But a recent study by Baylor University sheds an interesting light on this issue.
According to this study, 20% of Americans seem to believe that the unfettered free market is how God expresses His will:
About one in five Americans combine a view of God as actively engaged in daily workings of the world with an economic conservative view that opposes government regulation and champions the free market as a matter of faith.
“They say the invisible hand of the free market is really God at work,” says sociologist Paul Froese, co-author of the Baylor Religion Survey, released today by Baylor University in Waco, Texas.
“They think the economy works because God wants it to work. It’s a new religious economic idealism,” with politicians “invoking God while chanting ‘less government,’” he says.
“When Rick Perry or Michele Bachmann say ‘God blesses us, God watches us, God helps us,’ religious conservatives get the shorthand. They see ‘government’ as a profane object – a word that is used to signal working against God’s plan for the United States. To argue against this is to argue with their religion.” (emphasis added)
That is certainly . . . interesting. And it superficially mirrors how a good many religious adherents reconcile their belief in biblical teachings with evidence of evolution: God created the earth and all life upon it, and evolution is how he did it; if evolution is still occurring, then God is still working. And I don't have a problem with this formulation. If that is what someone needs in order to hold onto their faith and yet recognize the scientific facts in front of them then that's okay with me.
But the idea that "God" is the unfettered free market does seem a lot more problematic. First, the "market" consists of all us humans, interacting with one another. If one believes that interfering in that aggregate interaction is interfering with "God's Will," then one is basically giving the most powerful economic actors license to run roughshod over the less powerful.
Second - and much more important - the believers who incorporate evolution into their faith don't subordinate further advances in our understanding of evolution to the requirements of that faith. If new evidence comes to light that requires revising our understanding of how the evolutionary process occurs, they can easily accommodate that new evidence. Ah, they might say, now we know a little bit more about how God accomplished all this.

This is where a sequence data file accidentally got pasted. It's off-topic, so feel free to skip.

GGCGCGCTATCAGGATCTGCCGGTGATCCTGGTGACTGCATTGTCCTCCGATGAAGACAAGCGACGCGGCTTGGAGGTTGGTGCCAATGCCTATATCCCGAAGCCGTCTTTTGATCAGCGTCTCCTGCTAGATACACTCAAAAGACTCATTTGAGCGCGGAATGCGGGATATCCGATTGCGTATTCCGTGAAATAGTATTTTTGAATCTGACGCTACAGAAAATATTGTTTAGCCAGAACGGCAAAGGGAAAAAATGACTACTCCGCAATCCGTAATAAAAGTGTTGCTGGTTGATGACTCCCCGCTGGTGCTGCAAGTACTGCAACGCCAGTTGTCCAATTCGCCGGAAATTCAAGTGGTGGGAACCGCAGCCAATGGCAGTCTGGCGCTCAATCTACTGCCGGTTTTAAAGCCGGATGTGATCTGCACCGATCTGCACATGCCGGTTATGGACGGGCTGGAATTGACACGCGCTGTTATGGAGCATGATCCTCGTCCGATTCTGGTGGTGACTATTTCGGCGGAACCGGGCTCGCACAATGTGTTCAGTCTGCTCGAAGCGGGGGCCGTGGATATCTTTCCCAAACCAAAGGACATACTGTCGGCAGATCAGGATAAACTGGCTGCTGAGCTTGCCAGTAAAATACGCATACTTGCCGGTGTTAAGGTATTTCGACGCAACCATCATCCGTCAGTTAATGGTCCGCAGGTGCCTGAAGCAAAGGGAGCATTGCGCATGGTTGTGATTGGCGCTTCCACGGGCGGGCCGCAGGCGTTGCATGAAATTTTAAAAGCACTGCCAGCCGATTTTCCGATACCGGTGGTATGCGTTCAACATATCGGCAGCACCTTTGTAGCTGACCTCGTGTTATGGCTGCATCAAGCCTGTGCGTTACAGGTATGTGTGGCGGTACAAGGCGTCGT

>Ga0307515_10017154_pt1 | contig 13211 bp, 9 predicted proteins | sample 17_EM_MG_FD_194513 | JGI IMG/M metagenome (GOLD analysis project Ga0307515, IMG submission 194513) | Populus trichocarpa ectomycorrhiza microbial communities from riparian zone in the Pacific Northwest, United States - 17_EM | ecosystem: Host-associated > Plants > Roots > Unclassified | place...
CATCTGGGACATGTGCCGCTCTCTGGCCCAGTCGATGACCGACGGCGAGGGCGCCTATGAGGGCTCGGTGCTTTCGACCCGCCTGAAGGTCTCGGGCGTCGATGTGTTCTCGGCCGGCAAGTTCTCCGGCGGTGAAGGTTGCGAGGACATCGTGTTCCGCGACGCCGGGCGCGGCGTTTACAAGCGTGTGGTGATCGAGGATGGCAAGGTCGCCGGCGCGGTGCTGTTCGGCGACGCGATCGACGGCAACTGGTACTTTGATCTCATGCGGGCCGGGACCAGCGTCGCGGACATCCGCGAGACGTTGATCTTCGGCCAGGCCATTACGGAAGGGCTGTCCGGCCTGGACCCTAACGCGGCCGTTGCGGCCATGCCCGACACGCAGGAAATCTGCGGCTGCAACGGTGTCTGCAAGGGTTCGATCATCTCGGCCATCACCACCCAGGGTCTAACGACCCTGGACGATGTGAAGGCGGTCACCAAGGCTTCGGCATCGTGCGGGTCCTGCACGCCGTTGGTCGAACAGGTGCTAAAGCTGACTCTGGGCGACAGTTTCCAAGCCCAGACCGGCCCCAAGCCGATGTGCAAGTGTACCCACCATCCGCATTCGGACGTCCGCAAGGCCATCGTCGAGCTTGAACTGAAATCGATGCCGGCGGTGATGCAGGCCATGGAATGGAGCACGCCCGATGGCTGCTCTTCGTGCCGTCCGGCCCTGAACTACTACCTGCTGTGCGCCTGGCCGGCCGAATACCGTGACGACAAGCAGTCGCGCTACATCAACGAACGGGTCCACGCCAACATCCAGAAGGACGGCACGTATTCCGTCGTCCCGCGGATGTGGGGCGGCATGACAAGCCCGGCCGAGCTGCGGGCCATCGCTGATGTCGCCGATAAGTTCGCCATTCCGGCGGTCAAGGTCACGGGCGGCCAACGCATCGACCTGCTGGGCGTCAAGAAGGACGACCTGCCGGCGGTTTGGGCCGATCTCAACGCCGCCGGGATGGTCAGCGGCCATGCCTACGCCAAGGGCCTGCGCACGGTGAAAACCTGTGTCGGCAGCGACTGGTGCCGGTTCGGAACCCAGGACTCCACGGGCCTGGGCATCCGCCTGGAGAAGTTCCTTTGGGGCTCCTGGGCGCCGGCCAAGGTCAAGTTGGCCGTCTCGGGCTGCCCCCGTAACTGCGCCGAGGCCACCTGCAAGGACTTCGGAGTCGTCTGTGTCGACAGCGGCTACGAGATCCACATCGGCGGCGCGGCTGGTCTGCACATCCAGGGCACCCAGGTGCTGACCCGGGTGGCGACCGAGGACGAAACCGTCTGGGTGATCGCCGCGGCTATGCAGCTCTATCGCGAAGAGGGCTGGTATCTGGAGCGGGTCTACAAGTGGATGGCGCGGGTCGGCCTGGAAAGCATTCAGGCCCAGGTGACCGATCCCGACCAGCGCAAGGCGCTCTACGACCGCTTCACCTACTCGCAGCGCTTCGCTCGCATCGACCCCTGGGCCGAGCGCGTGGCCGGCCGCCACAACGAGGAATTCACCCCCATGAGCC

But something very different appears to be going on with the Randian Republicans. According to the Baylor study
Most (81%) political conservatives say there is one “ultimate truth in the world, and new economic information of cost-benefit analysis is not going to change their mind about how the economy should work.” (emphasis added)This is pretty scary. This is the deliberate ignoring of data that do not already fit within these people's predetermined conclusions. These people are not attempting to enfold more knowledge into a worldview that also has room for God, they are simply declaring that "God" is what they already have decided is appropriate - an unfettered free market - and deliberately disregarding anything that does not accord with their already settled view.
It seems they have taken our most primitive understanding of economics, the first broad strokes sketched out by Smith and Ricardo, proclaimed that understanding - literally - to be holy, and now intend to punish as a blasphemer anyone who dares clarify or refine that understanding. The only analogy I can think of is that it is as if Christians had immediately embraced evolutionary theory, proclaimed that there must have been room on Noah's Ark for dinosaurs, and then - after it had been demonstrated that dinosaurs and humans never coexisted - declared this new information to be blasphemy and that they would not permit its being taught in our schools.
This seems very bad. People who can defend the idea of completely unfettered, completely unregulated free markets are silly and a little sad; people who think that doing so is enforcing God's will are scary.